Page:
In the enquiry that preceded the Lunacy (Scotland) Act 1857, physicians at Scottish asylums were asked about their policies surrounding the admission of pregnant women and gave a variety of somewhat ambiguous responses. The celebrated W. A. F. Browne, of the Crichton Royal Asylum at Dumfries, replied that the asylum would not refuse pregnant women, adding however that he did retain the ‘right to refuse pregnant females’ which he felt was necessary on account of ‘the difficulty of finding a competent person to attend to such cases, which may sometimes be better attended to at home’.
David Skae, of the Royal Edinburgh Asylum, replied that he would not ‘consider it a reason for refusing a case, that the patient was pregnant: on the contrary’. He did, however, add that such patients might be refused because of ‘the crowded state of the house’. Alexander Mackintosh, of Glasgow Royal Asylum, did admit to refusing ‘one or two pregnant women in the last four years’ on the grounds that there had been ‘room in the town’s hospital, or poorhouse’. Such cases would have required separate apartments, and their admission would have put the asylum to unnecessary ‘trouble and expense’. Mackintosh had at least been honest in revealing the cause of his misgivings.
Nineteenth-century doctors stopped short of including ‘singular whims and caprices’ among the symptoms of insanity but noted the possibility of severe ‘mental derangement’ of the kind which could lead to ‘morbid impulses’ and the committal of ‘heinous’ crimes such as murder and suicide. However, although mental illness during pregnancy was recognised as both distressing and dangerous, the pregnant woman apparently offered an additional and unwelcome logistical challenge to asylum management in early- to mid-nineteenth century Scottish asylums.
Morag Allan Campbell has just completed her PhD in Modern History at the University of St Andrews (UK). Her thesis, ‘This Distressing Malady’: Childbirth and Mental Illness in Scotland, 1820 – 1930, investigates the experiences of nineteenth- and early-twentieth century women who suffered from childbearing-related mental illness, and explores the narratives understood by their families, neighbours, friends and authorities. She is now embarking on further research on women and mental healthcare in Scotland.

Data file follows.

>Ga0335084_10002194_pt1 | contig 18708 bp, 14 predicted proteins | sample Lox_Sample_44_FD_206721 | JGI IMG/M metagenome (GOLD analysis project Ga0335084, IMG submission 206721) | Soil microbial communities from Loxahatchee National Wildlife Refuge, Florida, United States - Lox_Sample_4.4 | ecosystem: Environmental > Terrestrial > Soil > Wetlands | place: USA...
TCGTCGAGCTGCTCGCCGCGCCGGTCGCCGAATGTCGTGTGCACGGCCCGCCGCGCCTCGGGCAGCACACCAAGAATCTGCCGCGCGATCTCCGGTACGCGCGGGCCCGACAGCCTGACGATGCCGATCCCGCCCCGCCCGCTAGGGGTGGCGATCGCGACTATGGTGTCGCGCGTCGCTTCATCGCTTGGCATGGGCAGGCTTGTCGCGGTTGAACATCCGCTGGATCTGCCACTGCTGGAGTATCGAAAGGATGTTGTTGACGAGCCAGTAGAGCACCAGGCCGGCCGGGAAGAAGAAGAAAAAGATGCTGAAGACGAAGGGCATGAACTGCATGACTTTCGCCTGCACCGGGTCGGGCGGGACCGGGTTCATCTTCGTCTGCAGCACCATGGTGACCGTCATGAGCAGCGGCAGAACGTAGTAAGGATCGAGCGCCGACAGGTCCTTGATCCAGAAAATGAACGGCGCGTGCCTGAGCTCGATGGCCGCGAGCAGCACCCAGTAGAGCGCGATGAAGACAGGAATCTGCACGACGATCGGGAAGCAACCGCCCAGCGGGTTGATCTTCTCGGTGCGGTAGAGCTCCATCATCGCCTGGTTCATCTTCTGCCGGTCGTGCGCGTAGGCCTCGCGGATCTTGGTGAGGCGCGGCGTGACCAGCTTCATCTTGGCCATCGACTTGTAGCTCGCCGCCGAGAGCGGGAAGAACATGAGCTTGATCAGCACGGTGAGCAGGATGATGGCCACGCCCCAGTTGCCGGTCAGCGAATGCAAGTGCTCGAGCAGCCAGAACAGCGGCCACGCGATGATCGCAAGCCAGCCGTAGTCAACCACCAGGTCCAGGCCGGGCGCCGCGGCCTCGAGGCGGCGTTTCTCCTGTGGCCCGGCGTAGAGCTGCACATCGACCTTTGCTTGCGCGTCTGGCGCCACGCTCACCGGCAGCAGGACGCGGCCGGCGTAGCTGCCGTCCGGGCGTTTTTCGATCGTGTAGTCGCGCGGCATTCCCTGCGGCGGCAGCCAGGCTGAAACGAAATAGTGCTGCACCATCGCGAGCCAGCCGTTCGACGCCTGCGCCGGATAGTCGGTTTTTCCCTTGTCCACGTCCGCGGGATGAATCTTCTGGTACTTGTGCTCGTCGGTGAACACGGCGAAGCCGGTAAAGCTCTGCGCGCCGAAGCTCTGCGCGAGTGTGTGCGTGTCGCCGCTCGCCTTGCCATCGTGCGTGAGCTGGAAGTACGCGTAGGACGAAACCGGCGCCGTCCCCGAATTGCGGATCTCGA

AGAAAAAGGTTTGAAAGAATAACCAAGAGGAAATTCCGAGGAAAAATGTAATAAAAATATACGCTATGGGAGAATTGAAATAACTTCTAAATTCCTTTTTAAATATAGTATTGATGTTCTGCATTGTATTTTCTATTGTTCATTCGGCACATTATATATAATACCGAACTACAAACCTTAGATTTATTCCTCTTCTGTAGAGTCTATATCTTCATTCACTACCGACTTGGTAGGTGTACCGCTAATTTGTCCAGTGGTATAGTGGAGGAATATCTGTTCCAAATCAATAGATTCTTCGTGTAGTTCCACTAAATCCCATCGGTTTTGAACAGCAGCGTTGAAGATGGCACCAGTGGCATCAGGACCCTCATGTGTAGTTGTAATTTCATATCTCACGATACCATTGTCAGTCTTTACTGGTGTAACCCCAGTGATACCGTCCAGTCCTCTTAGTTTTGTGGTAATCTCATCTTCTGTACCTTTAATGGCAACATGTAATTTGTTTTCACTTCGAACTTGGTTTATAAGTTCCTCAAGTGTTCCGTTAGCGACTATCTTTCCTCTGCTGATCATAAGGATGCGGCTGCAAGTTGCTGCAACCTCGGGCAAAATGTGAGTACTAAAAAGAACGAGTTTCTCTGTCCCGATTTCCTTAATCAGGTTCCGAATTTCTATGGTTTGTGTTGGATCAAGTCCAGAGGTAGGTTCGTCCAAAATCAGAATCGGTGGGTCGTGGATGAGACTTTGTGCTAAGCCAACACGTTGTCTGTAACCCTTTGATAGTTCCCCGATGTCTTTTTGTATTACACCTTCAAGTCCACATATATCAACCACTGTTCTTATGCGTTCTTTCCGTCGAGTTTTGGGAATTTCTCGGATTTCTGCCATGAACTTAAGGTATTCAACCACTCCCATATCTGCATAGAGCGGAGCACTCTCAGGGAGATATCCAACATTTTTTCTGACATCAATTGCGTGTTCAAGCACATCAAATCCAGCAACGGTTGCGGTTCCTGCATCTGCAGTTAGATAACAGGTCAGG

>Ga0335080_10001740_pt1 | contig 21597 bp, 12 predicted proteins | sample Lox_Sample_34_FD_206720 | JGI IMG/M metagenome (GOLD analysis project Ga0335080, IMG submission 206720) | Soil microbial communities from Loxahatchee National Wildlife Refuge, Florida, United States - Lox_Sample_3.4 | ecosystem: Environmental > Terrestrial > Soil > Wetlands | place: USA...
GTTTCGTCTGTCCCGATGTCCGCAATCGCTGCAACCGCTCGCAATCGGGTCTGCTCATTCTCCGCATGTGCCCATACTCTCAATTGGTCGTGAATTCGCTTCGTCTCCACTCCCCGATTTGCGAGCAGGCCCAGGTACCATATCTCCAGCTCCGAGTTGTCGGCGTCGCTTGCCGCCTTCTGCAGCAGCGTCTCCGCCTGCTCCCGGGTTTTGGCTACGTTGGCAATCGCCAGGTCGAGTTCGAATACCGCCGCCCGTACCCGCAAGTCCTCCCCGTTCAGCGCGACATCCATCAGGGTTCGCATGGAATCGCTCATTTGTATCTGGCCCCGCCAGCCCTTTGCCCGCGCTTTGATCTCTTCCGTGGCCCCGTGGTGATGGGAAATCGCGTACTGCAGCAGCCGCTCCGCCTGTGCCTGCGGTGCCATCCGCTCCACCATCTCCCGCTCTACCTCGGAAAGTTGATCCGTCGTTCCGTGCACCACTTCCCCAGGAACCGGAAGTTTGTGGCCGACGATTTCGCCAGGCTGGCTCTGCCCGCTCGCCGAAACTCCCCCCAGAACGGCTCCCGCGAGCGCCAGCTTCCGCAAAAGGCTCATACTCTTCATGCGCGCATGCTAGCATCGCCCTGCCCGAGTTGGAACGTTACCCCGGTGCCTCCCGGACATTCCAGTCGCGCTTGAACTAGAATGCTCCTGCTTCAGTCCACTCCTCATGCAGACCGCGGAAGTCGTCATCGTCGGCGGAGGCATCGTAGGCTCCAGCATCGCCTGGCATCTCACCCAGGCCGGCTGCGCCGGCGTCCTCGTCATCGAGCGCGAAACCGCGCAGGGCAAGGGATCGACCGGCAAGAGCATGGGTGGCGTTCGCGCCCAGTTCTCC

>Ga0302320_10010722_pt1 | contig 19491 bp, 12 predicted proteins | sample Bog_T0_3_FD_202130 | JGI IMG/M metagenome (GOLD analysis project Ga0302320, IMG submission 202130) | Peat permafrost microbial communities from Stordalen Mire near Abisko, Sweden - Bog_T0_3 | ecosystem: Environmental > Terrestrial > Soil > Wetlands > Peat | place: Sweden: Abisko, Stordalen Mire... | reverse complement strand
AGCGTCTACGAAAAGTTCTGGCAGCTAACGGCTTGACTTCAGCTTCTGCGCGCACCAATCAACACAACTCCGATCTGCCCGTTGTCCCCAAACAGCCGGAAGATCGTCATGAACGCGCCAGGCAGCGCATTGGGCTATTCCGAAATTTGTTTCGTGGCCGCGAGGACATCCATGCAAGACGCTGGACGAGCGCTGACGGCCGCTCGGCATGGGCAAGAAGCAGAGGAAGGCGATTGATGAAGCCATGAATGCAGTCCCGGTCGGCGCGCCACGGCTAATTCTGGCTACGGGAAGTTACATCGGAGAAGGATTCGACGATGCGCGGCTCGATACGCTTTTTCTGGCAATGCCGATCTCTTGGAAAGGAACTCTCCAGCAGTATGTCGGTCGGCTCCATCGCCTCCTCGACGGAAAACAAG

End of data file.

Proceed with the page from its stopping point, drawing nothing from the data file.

Discipulus, ‘Essay on Puerperal Insanity’, in “A Collection of Papers and Prize Essays on Subjects Connected with Insanity,” edited by Society for Improving the Conditions of the Insane. London: Society for Improving the Conditions of the Insane, 1850, 55 – 84: 55
 Smyth, Spencer T., ‘A Practical Essay on “Puerperal Insanity”’, in “A Collection of Papers and Prize Essays, 1850, 21 – 83: 21.
 (DUA) THB 23/3/1/1, Directors’ Report for 1860: 10.
 (DUA) THB 23/18/2 Memoranda regarding the Royal Lunatic Asylum, Infirmary and Dispensary, Montrose, by Richard Poole, 1841: 188.
 THB 7/8/9/2 Male and Female Case Book: 443.
 Scottish Lunacy Commission. Report by Her Majesty’s commissioners appointed to inquire into the state of lunatic asylums in Scotland and the existing law in reference to lunatics and lunatic asylums in that part of the United Kingdom. With an appendix. 1857, Session 1. House of Commons Parliamentary Papers Online: 501 – 2.
 Scottish Lunacy Commission Report 1857: 419.
 Scottish Lunacy Commission Report 1857: 460 – 1.
 Smyth, ‘A Practical Essay on “Puerperal Insanity”’: 22.
 University of Dundee Archive Services (DUA) THB 23/3/1/1, Montrose Asylum Directors’ Report for 1858: 9 – 10.
 (DUA) THB 23/3/1/1, Directors’ Report for 1859: 14.